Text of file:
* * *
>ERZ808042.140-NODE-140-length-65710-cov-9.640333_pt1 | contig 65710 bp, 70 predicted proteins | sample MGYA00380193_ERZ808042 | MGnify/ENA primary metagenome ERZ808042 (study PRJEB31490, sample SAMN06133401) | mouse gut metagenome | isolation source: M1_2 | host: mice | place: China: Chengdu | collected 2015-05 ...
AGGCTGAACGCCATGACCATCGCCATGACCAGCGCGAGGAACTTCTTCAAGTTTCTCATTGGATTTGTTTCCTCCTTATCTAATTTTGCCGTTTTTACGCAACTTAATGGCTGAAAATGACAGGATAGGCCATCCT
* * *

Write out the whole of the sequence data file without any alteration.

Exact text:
>ERZ808042.140-NODE-140-length-65710-cov-9.640333_pt1 | contig 65710 bp, 70 predicted proteins | sample MGYA00380193_ERZ808042 | MGnify/ENA primary metagenome ERZ808042 (study PRJEB31490, sample SAMN06133401) | mouse gut metagenome | isolation source: M1_2 | host: mice | place: China: Chengdu | collected 2015-05 ...
AGGCTGAACGCCATGACCATCGCCATGACCAGCGCGAGGAACTTCTTCAAGTTTCTCATTGGATTTGTTTCCTCCTTATCTAATTTTGCCGTTTTTACGCAACTTAATGGCTGAAAATGACAGGATAGGCCATCCT